You get the idea. These process goals don’t have to be complicated. If anything, you want to break down your plans to the point of them feeling easy or at least doable without needing a week’s vacation. By breaking your goals down into smaller pieces, you can accomplish a lot more in a shorter period. You’ll also feel more confident that you’re able to accomplish something within the moment.

It isn’t easy to continue towards your goal if achievement feels too far away. You need to celebrate the small things and embrace the process.

What Do You Need for Process Goals?

Think about how much time and money you’ve spent on new clothes, books, technology, etc. Many of us want to keep up with the latest trends and purchase the best gadgets from Apple or Microsoft. But all of these extra investments come at a steep price.

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To find your process goals, you may have to face some difficult emotions or situations bravely and confront them head-on. You might need to forgo the new outfit or the latest Mac book to meet your overall objectives.[1] Remember, process goals not only protect you from feeling overwhelmed, but they also keep you from being distracted.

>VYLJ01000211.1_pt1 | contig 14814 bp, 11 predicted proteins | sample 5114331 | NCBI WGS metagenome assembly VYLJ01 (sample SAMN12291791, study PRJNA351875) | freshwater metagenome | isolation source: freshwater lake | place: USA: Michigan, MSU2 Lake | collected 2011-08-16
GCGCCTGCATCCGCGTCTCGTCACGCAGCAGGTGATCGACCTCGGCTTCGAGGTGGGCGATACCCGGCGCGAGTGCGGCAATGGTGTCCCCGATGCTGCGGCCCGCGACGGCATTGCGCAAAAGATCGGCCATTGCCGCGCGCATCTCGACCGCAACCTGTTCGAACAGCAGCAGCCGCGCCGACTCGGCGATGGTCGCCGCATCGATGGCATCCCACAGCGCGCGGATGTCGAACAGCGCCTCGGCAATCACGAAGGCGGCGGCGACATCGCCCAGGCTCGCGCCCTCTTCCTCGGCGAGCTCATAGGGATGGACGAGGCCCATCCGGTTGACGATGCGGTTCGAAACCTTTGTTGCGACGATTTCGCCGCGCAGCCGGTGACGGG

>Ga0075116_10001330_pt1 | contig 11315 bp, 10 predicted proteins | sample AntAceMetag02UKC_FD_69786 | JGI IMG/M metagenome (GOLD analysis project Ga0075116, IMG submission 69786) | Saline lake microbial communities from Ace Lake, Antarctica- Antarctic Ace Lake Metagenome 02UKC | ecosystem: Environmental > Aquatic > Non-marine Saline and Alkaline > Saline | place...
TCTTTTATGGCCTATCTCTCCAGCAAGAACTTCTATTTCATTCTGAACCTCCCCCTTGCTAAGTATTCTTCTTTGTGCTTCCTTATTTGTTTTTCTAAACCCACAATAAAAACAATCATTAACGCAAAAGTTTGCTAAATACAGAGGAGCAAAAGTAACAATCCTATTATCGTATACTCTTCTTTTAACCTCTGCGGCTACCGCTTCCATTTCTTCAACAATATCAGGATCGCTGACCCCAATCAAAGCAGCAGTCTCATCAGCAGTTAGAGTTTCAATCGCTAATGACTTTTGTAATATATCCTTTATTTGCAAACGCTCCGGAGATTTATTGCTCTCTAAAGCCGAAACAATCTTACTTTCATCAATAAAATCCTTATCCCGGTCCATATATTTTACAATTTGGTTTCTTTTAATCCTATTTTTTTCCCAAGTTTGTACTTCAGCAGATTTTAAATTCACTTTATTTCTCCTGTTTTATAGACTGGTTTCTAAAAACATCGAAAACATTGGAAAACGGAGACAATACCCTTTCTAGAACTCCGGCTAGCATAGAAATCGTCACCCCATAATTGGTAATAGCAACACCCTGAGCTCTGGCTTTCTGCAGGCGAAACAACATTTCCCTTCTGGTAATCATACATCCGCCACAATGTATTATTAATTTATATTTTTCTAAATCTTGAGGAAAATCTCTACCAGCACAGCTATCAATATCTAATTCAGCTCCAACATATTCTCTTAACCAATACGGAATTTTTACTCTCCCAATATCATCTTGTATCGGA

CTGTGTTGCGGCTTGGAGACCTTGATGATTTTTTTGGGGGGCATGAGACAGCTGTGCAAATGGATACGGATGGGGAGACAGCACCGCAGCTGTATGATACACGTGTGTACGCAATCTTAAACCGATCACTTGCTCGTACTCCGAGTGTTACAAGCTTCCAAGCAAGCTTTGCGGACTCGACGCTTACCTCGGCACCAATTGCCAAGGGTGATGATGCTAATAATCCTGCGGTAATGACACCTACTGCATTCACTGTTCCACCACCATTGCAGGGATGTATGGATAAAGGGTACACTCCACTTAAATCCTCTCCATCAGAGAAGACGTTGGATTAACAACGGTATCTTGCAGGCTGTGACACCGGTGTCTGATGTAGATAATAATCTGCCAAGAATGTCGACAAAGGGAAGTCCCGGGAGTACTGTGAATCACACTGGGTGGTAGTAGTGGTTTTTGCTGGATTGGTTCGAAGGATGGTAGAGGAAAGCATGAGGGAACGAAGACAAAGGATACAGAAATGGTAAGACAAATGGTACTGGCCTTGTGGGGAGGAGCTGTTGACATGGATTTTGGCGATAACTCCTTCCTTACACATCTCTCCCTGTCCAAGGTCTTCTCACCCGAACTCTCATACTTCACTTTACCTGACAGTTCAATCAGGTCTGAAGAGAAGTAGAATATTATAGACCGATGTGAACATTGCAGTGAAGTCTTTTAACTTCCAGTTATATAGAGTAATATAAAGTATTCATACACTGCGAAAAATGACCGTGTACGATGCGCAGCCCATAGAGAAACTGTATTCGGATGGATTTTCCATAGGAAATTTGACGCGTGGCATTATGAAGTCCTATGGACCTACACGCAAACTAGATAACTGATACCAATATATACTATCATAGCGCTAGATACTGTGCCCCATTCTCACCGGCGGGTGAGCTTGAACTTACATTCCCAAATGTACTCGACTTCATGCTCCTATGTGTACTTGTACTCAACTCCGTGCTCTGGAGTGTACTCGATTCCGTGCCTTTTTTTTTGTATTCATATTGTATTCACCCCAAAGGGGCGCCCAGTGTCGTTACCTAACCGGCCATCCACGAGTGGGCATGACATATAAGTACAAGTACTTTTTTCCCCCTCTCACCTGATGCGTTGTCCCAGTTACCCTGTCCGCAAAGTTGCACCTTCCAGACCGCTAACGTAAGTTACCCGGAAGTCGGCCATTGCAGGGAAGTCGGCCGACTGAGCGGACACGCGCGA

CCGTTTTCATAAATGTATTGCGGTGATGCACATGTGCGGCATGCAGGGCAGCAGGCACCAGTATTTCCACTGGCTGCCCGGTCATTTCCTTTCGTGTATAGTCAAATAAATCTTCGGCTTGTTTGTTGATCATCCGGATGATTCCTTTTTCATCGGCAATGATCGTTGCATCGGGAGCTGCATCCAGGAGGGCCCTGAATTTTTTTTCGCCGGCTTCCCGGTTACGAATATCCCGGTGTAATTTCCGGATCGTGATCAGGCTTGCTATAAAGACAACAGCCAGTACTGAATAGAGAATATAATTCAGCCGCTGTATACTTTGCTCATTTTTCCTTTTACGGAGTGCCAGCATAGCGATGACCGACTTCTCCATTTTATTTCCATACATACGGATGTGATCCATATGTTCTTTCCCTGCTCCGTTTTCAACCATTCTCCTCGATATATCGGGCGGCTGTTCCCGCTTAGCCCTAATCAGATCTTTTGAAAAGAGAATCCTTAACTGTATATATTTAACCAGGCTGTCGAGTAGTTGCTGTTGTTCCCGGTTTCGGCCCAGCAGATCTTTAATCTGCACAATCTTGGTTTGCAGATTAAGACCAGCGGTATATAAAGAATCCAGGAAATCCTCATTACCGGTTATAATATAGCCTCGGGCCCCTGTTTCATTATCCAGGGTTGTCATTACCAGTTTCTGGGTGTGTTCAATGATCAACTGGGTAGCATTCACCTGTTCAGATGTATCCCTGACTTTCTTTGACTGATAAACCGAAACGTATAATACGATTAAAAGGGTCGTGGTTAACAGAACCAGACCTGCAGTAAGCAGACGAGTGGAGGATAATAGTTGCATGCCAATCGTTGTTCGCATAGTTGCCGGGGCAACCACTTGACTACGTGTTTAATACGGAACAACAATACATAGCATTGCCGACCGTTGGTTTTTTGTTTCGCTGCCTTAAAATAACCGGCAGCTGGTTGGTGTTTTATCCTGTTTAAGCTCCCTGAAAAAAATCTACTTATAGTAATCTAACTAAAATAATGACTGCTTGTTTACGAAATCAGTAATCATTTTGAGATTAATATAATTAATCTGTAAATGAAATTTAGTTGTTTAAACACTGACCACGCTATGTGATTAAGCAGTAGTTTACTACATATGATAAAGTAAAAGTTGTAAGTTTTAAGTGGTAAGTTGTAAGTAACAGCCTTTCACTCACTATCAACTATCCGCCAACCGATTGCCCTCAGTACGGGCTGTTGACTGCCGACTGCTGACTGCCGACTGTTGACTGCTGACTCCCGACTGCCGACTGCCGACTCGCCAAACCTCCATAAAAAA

Final Thoughts

You may feel overwhelmed at first when trying to set a process goal. Sometimes, just thinking about change triggers stress hormones, which only leads to more worries and anxious feelings. However, if you keep yourself focused and take small steps in the right direction, you’ll soon realize that goals don’t have to be complicated.

You can achieve your process goals one day at a time, and you can start today by breaking down your larger goal into smaller steps. It doesn’t matter if the process takes a week or six months, what matters most is that you’re moving forward and doing something to make yourself better.

Now, go on out there and achieve one of your process goals!

Featured photo credit: Kaleidico via unsplash.com